Our first stop after entering sub-Saharan Africa at Johannesburg was Eagle Island, a private game reserve in Botswana’s Okavango Delta. After the “rules” were laid out–the main one being not venturing out at night without a staff member in case of animal unruliness–we were served an elaborate high tea and met Moses, our guide. Moses knows every tree, springbok and termite for miles –even this tiny, baby banded mongoose.
Next morning on our first game drive (getting up at 5 or so is part of the game reserve drill), we met antelopes of many flavors (by the end of the trip I kick myself for inwardly saying “oh, just another herd of Impala”), warthog, elephants, hippos in water (when they open those jaws wide, it’s not to say “ahh”, it’s to signal displeasure) and a Malibu stork killing and swallowing a long snake. Yummy.
When not out viewing animals, our digs are beyond luxurious with beds shrouded in mosquito netting, excellent food, terrific in-and- outdoor showers, our own mini-pool and an introduction to that all-African snack, biltong, similar to our beef jerky and available in beef, kudu and other exotic flavors.
Several days later we move, via another ten-seater plate, to Ngoma Lodge further north overlooking a stunning view of the Chobe River. Here I learn to tell if an elephant is a lefty or righty (check which tusk is more worn down) and how to sex a giraffe (boys have thicker horns.) It’s also where Johannes, our guide, pulls our Land Rover off the road at lunchtime, setting out a complex meal complete with tablecloth and napkins. Afterwards there’s a dramatic afternoon show at the river: Impala locking horns to practice fighting; two large male elephants struggling as one attempts to hold the other underwater while the rest of the herd arrives trumpeting to check on the fracas. Then it’s Murder on the Chobe when a cow is set upon by a crocodile. The struggle is both gruesome and fascinating; we watch for a long time as the cow runs out of steam. Back to the lodge for drinks and dinner but, thank God, the choices are grilled fish or lamb curry, not beef.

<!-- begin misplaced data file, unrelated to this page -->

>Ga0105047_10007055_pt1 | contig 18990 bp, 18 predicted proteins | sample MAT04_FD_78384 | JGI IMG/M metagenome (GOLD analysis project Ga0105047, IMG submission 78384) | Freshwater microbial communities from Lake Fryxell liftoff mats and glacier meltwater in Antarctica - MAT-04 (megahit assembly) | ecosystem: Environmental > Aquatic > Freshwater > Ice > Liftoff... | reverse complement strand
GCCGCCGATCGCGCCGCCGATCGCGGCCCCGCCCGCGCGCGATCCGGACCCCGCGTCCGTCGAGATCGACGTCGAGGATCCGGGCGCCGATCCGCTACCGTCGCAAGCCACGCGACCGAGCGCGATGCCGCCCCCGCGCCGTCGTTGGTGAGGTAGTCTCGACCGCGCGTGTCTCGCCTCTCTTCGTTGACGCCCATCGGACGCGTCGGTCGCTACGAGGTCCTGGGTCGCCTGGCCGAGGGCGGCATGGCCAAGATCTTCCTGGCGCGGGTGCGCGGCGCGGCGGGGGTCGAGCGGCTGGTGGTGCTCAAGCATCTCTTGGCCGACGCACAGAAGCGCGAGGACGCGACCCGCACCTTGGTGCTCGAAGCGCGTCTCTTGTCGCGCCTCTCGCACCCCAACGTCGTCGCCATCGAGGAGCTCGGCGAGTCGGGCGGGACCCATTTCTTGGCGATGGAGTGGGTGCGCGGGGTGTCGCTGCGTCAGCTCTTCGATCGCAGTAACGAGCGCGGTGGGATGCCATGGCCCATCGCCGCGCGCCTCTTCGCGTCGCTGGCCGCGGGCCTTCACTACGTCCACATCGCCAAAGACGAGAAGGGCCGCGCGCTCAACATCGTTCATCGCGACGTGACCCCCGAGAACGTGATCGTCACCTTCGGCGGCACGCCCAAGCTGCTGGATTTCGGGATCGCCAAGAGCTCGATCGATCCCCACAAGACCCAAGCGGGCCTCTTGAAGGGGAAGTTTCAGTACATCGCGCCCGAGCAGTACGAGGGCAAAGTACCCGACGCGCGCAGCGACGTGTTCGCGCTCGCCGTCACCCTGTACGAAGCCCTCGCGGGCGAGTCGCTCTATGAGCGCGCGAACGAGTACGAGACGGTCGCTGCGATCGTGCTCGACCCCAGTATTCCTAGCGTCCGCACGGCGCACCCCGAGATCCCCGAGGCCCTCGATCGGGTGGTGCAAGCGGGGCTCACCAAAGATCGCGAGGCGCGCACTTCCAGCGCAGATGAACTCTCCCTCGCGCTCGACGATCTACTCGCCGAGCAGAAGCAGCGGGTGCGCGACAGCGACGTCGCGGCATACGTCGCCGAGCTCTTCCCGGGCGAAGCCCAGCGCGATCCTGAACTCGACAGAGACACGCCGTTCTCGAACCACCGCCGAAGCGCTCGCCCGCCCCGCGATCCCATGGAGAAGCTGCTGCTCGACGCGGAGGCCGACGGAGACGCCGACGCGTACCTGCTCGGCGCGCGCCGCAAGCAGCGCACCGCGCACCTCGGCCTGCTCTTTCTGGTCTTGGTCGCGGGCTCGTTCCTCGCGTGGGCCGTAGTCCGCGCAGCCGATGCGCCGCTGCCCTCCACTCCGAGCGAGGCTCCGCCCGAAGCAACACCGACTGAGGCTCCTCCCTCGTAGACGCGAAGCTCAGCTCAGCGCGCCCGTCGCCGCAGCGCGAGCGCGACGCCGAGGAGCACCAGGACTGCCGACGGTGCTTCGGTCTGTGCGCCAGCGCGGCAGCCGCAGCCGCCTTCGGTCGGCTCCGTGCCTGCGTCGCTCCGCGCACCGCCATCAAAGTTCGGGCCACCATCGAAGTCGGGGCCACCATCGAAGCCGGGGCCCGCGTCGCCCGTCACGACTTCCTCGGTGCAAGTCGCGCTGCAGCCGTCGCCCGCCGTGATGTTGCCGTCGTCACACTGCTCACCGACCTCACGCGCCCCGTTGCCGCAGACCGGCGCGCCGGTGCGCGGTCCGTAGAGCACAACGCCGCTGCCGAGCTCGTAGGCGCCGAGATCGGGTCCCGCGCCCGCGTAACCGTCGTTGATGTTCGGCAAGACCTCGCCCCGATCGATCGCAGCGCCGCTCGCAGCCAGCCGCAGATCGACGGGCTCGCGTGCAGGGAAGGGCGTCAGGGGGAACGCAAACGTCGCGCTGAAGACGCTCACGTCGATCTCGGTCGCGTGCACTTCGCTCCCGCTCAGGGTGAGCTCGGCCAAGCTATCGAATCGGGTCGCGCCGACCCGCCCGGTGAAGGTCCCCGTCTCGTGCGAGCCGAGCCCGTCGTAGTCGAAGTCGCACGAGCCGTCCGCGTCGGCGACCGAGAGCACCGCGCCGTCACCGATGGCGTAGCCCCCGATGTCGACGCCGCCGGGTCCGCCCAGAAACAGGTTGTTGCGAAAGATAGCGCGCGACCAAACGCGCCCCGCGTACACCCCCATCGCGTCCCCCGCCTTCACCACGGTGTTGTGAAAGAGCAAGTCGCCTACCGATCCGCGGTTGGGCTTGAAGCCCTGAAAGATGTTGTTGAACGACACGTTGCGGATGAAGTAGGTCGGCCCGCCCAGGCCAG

Lamb Curry (converted to pounds from kilos so you don’t have to)
2 lbs boneless lamb
1 large onions, chopped, about 3 1/2 cups
3-5 cloves of garlic, crushed
1 Tbsp olive oil with butter
2-3 Tbsp curry powder
2 tsp salt
1 Tbsp black pepper
1 Tbsp ground coriander
1 Tbsp cumin
1 tsp fresh rosemary, chopped (OK, use dried)
1 tsp thyme, dried
1/2 Meyer lemon sliced (with rind) –(you can cheat with a regular lemon)
2 peeled and chopped apples (tart green granny smith if possible), about 2 cups
1/4 cup raisins (if you like them–not all that African but good in this dish)
1 1/2 cups chicken broth
8-12 small potatoes, quartered, about 1 1/2 pounds
Preheat oven to 300° F. On stovetop, add butter-and-oil mixture to a large covered pot or Dutch oven and turn the burner to medium-high. Brown e meat well and remove it from pan.
Add curry powder , turn heat down to medium and cook gently for a minute or two. Add onions and garlic and cook 5 minutes. Return lamb to pan.
Add coriander, black pepper, cumin, rosemary, thyme, sliced lemon, apples, chicken broth, raisins if using, salt and pepper. Cover the pot and put it in the oven. Cook for 2 hours. Check at 2 hours to see if the meat is falling off the bone. It should be starting to do so. Add the potatoes and cook for another 45 minutes.
To serve, adjust salt and add some more curry powder or cayenne if you dish spicier. Serve over rice with chutney and yogurt.
With this, drink St. Louis Lager, a major beer brand in Botswana. Or, choose from one of S0uth African’s excellent red wines. Or, let it all hang out with mango juice.